MrVmware9423
Hot Shot
Hot Shot

VM naming Convention Best Practices...

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Dear team,

i just need your asissatnce on VM naming convention. Can you please help me with the best practices of the same.

regards

Mr VMware

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a_p_
Leadership
Leadership

Yes, you can certainly use spaces, "-" and "_". What you should not use are language specific special characters.

André

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Josh26
Virtuoso
Virtuoso

I don't believe there's a documented best practise - but I also don't believe there's any reason for a virtual machine to adopt a different naming strategy from a physical machine.

I would certainly say - don't do this:

[dcname][rackname][servername][role][number]

As soon as you vmotion it to another server, the name is wrong. Renaming servers because you use vmotion is a terrible idea.

www.lolware.net.

a_p_
Leadership
Leadership

How do you currently name your system? Personally I don't really care whether a system is running physically or virtually and choose the name based on the systems role (e.g. DC001, DC002, FS001, SQL01, ...) This also prevents from the need to make exceptions in case you e.g. convert a physical system to a virtual machine, as renaming a system in such a case is not really desirable in most cases.

André

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jklick
Enthusiast
Enthusiast

I've seen a wide range of ways that people name virtual servers and for a wide range of reasons. I think Josh has the right idea by first indicating what you should not do, which is using any sort of naming convention that would be a variable, especially in dynamic virtual environments. Other than that, many people use the same conventions they used for physical servers.

If you happen to be starting from scratch or you're doing P2V and looking for a naming change, here's some additional thoughts:

  • Many will use a prefix/abbreviation in the name to describe what the server does. This can make things easier when navigating around the virtual environment. The post previous to mine gives some examples of this. Some classic ones I see all the time:
    • AD## = Active Directory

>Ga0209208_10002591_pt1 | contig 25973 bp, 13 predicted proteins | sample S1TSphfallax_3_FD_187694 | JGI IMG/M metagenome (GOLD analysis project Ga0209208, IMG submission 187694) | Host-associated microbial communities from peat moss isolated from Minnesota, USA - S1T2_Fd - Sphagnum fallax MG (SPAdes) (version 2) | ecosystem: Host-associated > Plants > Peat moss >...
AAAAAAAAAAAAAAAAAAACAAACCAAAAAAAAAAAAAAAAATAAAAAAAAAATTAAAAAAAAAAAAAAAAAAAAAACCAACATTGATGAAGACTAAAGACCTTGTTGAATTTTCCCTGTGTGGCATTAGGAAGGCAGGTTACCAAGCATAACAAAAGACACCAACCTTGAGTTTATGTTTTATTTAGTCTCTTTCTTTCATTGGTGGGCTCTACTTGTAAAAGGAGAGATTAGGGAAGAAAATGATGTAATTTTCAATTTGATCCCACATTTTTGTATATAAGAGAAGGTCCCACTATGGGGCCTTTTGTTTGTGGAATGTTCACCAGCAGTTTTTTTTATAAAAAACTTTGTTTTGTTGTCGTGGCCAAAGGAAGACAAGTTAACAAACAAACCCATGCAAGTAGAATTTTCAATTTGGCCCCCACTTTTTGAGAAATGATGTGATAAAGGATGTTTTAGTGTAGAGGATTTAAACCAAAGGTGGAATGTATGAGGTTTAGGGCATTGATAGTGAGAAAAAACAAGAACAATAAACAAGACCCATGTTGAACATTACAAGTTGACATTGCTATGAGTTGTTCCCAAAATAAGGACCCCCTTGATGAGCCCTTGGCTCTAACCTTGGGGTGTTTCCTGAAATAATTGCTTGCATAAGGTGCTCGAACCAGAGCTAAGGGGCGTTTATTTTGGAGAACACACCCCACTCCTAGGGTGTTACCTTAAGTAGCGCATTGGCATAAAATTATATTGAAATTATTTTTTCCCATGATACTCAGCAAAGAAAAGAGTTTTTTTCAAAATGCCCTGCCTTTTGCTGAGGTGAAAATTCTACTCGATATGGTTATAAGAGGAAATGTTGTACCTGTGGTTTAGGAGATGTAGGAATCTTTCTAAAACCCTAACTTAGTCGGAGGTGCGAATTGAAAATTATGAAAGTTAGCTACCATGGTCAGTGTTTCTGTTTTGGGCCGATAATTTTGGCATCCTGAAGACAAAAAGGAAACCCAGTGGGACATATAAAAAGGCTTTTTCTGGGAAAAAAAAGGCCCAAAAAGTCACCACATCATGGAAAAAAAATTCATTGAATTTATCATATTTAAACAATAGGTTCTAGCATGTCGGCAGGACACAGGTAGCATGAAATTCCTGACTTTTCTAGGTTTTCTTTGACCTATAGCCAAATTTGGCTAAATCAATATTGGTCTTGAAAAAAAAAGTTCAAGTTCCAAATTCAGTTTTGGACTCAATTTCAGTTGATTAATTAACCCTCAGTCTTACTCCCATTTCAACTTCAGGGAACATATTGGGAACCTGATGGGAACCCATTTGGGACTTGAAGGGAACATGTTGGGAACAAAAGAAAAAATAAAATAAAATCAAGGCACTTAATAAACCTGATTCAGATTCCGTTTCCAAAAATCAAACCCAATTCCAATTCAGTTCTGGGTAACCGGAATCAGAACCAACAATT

• EXCH## = Exchange
    • DB## = Database
    • SQL## = SQL Server
    • ORA## = Oracle Server
    • WEB## = Web Server
    • DC## = Domain Controller
    • BES## = Blackberry Enterprise Server
    • You get the idea...
  • I've seen some organizations that are concerned about privacy/security when it comes to naming servers, so they make things fairly anonymous (i.e. VM214, last names of famous actors, etc.). If you fall into this latter category, you could still use folder and/or resource pools to organize virtual servers. Probably the best way to accomplish this would be using the new tag/category function in vSphere 5.1.
  • Keep in mind that if in the future you rename a virtual machine inside vCenter, that it doesn't change the name of the VM's folder and file names on the datastore - that needs to be done manually. If all names are not changed, this can create difficulty when trying to pinpoint files on your expensive storage are in use and which ones are orphaned.

TL;DR Version

Best practice: If you're not naming your servers after Lord of the Rings characters, you're doing it wrong.

@JonathanKlick | www.vkernel.com
MrVmware9423
Hot Shot
Hot Shot

Dear All,

first of all many thanks for ur precious suggestions.....

i just want to ask can i use space  , special characters (-,_), when setting a display name of a VM.

regards

Mr VMware

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a_p_
Leadership
Leadership

Yes, you can certainly use spaces, "-" and "_". What you should not use are language specific special characters.

André

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angla
Contributor
Contributor

In our environment, we use <team_name>_<DNS Name>. This is because we have quite a number of IT teams administering different VMs. By doing so, we are able to easily configure VM alerts to the different IT teams through centalized mailbox and mailrules.

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